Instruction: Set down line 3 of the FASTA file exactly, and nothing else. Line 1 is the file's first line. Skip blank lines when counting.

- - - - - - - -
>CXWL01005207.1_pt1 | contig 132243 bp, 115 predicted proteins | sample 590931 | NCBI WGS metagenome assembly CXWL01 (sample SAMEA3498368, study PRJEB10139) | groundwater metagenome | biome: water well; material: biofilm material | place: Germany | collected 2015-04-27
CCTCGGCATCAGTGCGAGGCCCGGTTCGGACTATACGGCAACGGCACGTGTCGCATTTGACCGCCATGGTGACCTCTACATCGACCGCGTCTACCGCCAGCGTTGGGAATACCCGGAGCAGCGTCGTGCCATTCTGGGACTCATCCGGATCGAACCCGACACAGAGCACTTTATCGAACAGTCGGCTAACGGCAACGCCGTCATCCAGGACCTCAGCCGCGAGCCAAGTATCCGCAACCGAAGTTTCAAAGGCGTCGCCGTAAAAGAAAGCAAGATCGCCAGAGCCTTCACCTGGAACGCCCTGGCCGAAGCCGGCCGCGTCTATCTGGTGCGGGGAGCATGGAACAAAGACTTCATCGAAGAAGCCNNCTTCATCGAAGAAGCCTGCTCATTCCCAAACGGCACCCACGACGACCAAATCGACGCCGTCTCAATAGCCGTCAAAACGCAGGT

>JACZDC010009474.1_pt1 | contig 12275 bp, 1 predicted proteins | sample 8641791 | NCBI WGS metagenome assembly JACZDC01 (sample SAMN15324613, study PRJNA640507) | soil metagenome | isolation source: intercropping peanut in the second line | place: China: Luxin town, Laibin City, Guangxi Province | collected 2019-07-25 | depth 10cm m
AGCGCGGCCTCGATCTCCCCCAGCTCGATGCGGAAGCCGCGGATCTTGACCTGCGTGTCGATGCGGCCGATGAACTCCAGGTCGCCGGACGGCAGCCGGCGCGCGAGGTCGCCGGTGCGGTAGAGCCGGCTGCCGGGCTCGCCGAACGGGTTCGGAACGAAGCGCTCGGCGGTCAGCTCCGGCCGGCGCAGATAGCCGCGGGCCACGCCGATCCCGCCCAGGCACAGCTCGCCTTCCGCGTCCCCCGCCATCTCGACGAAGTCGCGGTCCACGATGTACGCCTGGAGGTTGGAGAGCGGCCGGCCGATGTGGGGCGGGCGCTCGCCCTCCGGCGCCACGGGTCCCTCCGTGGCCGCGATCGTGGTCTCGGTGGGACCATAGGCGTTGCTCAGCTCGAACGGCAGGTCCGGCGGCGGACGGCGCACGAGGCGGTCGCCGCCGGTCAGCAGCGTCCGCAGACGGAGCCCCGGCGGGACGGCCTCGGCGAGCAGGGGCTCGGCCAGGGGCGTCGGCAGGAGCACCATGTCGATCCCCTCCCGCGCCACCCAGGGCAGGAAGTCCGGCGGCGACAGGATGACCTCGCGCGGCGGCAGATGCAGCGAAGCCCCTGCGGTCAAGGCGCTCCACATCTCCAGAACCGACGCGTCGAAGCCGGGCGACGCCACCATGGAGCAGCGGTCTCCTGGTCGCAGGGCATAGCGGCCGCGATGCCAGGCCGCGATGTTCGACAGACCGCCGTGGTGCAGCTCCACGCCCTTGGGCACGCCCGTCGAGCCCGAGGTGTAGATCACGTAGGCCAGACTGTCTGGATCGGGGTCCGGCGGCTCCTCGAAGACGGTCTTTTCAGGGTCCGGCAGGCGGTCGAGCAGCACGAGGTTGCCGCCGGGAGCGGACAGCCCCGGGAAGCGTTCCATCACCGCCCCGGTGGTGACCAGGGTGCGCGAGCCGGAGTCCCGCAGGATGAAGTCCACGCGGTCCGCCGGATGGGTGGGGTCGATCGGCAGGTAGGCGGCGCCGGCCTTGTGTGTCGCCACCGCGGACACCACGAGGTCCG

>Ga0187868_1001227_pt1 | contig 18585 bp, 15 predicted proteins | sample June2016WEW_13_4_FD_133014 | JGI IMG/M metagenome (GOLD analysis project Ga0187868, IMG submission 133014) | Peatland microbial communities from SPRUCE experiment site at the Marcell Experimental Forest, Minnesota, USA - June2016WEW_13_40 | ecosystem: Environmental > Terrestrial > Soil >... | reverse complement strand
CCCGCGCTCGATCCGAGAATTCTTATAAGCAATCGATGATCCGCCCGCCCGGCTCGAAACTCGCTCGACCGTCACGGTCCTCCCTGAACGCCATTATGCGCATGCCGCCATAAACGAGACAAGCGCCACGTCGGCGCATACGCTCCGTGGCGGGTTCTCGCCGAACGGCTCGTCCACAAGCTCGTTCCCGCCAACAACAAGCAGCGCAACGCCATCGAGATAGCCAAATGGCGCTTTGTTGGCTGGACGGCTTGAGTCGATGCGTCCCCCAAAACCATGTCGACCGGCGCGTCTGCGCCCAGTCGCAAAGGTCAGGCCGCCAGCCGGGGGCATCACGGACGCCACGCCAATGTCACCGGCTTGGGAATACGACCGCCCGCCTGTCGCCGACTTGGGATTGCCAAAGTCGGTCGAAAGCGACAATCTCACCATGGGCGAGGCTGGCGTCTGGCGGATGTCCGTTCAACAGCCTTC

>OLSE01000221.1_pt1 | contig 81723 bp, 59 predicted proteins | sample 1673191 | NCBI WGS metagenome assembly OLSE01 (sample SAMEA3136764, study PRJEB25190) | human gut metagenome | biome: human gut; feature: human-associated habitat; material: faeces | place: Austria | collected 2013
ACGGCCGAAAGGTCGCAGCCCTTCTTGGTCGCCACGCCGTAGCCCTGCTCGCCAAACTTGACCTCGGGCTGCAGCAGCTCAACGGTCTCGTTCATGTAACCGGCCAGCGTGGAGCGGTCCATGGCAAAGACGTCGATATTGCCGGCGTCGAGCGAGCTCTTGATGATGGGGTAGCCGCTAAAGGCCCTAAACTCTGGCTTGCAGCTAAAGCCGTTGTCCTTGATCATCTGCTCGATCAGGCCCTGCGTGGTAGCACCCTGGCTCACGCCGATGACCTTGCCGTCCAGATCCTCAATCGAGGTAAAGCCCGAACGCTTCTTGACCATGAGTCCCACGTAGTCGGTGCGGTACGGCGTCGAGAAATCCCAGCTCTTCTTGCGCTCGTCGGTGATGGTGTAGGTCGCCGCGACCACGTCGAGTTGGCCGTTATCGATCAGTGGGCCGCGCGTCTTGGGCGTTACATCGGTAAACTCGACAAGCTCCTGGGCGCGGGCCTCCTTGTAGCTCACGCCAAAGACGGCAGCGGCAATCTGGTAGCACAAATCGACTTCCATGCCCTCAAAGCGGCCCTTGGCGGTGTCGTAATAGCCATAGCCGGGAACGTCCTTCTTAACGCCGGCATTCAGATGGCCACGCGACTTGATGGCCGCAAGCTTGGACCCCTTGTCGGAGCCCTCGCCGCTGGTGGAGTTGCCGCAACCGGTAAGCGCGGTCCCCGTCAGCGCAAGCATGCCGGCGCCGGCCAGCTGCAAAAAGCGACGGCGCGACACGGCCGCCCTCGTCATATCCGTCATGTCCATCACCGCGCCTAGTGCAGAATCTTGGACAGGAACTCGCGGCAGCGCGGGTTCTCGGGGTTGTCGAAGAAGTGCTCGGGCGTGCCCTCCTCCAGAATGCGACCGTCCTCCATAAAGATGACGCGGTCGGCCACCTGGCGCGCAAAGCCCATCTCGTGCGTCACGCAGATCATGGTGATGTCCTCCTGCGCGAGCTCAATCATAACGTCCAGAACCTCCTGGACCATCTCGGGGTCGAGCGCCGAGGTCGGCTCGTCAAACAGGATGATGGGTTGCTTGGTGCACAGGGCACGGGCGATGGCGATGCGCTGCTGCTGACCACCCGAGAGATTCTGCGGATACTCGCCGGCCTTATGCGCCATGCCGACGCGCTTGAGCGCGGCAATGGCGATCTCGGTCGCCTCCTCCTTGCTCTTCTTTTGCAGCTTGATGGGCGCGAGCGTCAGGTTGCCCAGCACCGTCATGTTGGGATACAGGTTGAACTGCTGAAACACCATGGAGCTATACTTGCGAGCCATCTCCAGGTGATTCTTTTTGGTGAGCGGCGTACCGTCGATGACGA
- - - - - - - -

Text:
>JACZDC010009474.1_pt1 | contig 12275 bp, 1 predicted proteins | sample 8641791 | NCBI WGS metagenome assembly JACZDC01 (sample SAMN15324613, study PRJNA640507) | soil metagenome | isolation source: intercropping peanut in the second line | place: China: Luxin town, Laibin City, Guangxi Province | collected 2019-07-25 | depth 10cm m